When I started at Senn High School in 1960, Ardmore/Hollywood Beach became our focus, at least in summer. My sister Suzy, who is six years older, and her friends went to “little Ardmore,” a few doors north of Hollywood Towers. In the mid-1960s, pilings were driven there for another tall building, but for some reason they never built more than the pilings, which stood there, sticking out of sand, for 20 years.

As an adolescent, my territory again expanded, and I would ride my hike up Sheridan Road to relatives in Evanston and even to the lighthouse there. Sometimes I would ride south on Broadway to Bryn Mawr. A White Castle at the triangle corner sold “sliders” at eight for a buck. We rode our bikes everywhere.

Although Wrigley Field was certainly within reach via bicycle, the “L” was 35¢, took us literally door-to-door and we were there in 15 minutes. Besides, machines on the “L” platform sold inch-square Hershey bars or Juicy Fruit gum for a penny. Such a deal.

In November, Loyola held Home-coming and the big event after the inevitable loss at football was a Push-Ball game between freshmen and sophomores. The losing team got tossed in the lake. I still have home movies of this event, as well as the arrival back on campus of the 1963 NCAA champion Ramblers… Jerry Harkness, Johnny Egan, Vic Rouse, Les Hunter and Ron Miller. What a team!

In my high school years, I worked at Mardel Drugs on Winthrop and Granville delivering prescriptions for the owners, Jack Margolis and Ben Mandel. (My father was a druggist also, owning a prescription store on Clark and Diversey.) I really got to know the neighborhood this way. There were many nursing homes in the area and I knew people in all of them.

I can still remember the long waits for the service elevator at 6101 North Sheridan (the old 6101, not the newer highrise), which had the slowest service elevator in the city. Some customers got the same prescription daily (hmmmm…) and a dime tip was not unusual. A quarter was better and 50¢ almost unheard of. After work, I’d often go a few doors west on Granville to the A&P and spend my pay on some interesting puzzle or scientific toy they always seemed to have there.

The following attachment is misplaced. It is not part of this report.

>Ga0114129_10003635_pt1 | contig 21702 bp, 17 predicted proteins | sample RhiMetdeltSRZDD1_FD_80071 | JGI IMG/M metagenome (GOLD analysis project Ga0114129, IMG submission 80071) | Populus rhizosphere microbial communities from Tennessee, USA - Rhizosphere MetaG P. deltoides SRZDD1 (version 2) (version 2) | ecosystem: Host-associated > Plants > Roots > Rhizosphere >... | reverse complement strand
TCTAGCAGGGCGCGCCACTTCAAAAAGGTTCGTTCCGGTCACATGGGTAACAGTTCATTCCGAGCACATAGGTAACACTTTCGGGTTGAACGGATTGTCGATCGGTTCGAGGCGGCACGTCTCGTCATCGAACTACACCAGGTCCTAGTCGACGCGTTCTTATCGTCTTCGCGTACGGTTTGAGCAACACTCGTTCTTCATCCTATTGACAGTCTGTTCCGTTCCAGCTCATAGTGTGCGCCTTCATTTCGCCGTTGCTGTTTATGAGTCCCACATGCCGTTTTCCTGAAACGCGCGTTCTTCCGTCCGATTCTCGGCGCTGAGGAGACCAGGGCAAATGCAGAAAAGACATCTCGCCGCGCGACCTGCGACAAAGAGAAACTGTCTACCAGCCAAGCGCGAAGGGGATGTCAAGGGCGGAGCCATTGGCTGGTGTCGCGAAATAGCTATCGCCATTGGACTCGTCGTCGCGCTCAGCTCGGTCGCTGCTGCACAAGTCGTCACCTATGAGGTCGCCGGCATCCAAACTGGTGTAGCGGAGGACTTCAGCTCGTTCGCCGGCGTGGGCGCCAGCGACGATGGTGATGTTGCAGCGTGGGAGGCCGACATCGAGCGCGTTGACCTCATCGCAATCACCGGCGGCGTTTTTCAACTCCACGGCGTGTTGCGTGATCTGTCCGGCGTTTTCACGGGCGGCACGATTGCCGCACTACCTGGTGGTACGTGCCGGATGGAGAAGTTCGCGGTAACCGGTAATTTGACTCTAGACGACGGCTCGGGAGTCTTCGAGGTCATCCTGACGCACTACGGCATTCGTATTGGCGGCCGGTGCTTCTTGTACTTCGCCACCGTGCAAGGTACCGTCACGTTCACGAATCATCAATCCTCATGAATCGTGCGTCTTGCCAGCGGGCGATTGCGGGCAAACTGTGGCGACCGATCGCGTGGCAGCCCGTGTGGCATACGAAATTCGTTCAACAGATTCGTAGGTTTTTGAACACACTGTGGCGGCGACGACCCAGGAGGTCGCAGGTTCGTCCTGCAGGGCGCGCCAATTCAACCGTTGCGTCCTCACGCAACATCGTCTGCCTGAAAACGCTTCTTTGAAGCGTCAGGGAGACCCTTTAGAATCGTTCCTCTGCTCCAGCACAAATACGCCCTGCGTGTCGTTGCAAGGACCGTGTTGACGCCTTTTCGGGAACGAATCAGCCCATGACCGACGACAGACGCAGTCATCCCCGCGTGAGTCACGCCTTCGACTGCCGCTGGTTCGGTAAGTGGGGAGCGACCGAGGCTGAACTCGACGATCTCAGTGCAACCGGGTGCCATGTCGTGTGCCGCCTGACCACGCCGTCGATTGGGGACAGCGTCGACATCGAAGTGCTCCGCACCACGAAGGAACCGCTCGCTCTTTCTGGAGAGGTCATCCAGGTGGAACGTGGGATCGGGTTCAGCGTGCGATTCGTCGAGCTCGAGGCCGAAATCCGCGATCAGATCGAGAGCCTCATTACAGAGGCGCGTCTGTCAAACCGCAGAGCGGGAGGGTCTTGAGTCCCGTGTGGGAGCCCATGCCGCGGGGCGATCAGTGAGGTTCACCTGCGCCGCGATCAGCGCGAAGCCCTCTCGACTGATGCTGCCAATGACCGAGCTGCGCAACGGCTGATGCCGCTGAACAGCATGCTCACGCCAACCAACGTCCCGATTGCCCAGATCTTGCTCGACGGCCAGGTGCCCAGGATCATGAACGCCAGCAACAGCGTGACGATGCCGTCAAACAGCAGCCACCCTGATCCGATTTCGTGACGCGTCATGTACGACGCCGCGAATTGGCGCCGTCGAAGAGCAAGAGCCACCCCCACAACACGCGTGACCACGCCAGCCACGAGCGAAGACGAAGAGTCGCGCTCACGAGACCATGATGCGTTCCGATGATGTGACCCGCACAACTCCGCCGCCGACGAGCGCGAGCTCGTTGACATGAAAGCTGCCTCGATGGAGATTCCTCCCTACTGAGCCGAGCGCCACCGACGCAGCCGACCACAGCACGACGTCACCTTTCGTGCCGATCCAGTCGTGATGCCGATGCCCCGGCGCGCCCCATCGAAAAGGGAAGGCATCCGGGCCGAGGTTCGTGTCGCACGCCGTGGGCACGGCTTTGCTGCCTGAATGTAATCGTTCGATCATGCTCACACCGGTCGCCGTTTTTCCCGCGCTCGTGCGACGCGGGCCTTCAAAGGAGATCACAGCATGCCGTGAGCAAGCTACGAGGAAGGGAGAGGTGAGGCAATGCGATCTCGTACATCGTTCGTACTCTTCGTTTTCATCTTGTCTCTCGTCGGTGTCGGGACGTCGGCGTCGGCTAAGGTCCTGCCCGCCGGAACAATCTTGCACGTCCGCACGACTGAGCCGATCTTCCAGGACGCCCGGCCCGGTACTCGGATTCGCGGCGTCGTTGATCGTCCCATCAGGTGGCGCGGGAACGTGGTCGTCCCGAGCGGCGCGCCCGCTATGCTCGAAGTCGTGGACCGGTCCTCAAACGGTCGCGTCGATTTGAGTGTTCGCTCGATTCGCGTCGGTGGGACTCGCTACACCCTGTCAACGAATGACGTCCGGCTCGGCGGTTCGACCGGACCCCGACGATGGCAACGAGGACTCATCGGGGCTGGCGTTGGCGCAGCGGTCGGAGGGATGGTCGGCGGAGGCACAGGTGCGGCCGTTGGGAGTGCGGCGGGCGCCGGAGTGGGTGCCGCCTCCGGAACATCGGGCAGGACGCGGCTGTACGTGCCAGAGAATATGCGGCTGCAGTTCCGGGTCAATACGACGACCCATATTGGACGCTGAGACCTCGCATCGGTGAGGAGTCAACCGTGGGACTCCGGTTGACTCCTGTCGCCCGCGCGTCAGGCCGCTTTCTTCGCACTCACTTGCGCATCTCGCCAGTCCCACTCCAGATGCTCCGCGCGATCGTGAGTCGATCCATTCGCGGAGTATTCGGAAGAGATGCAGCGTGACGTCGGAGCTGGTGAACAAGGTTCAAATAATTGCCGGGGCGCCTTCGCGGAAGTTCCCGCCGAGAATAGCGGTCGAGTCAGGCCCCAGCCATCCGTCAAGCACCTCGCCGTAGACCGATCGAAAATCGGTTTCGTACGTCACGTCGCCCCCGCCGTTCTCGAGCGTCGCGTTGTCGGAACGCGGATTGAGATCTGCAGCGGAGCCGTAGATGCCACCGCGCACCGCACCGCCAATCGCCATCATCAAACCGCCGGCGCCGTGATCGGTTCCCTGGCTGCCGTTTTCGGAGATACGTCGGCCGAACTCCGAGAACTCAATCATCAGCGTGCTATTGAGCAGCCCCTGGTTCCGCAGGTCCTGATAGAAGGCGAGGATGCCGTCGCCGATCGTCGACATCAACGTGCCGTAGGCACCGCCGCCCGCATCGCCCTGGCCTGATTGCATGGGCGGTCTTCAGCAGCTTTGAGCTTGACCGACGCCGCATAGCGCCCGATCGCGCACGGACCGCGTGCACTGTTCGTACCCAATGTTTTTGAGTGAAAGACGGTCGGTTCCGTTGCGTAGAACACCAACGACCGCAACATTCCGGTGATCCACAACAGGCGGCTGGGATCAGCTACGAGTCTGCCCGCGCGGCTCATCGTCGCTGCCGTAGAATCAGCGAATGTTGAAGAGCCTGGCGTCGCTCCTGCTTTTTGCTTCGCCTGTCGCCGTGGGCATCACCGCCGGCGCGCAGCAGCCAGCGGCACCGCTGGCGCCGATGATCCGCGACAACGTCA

My mother and sister worked part-time at Ar-Lee’s dress shop under the “L”. On Fridays after school, I would go to Standee’s Snack Shop for an order of fries and a chocolate coke, the same cuisine I favor to this day. Wunsch’s Drug Store, on Granville and Broadway, also had a soda fountain, as did Mardel Drugs when Ben and Jack bought it about 1956. Mother also worked for Broadway Drapery next to the Devon Theater and I took dance lessons above the Devon.

An absolute “must” was a walk or bike ride to “Abe’s” deli across from Swift. It was started about 1953 by Abe Jacobovich and correctly called “Thorndale Delicatessen,” but known to all as simply “Abe’s.” Every Sunday morning, we would pilgrimage there to obtain the world’s best lox, which is still purveyed by the current owners, Don and Al.

In 1961, I joined the “Olympic Swim Club,” organized by a former Olympian swimmer at the Sovereign Hotel. The Sovereign was a real gem in those days and we would often walk through the lobby rather than walk outside and around the corner. The Sovereign’s pool was open to the public on weekends and $1.00 bought three hours of swimming.

In 1966, I worked at the National Tea Company store on Granville and stayed there, working part-time, until I was out of college three years later. I remember the store manager, Ed Ratz, was thrilled if we grossed $20,000 a week. Today, an average grocery chain store will gross $50,000 a day, and often more.

In 1970, there was a fire in our building that killed two people, Mr. and Mrs. McGreevy. I moved out (but only across the street to 6310 Kenmore) in 1971, and my parents moved a year later (but only across the street to 6241 Kenmore). I eventually left the neighborhood in 1973, moving to Jefferson Park, and my parents retired to Florida.

Once a year or so I make the trip to “Abe’s” for my lox and, once in a great while, I take the family on a tour of the old neighborhood, showing off the sights that were such an important part of my youth. We are suburbanites now and live in a wonderful area with great neighbors, a golf course one block away, a park one block away, schools within walking distance, etc. But I am still an apartment person at heart and miss the lake greatly. I hope my children will have the same nostalgic attachment to their neighborhood as I have to my Edgewater roots.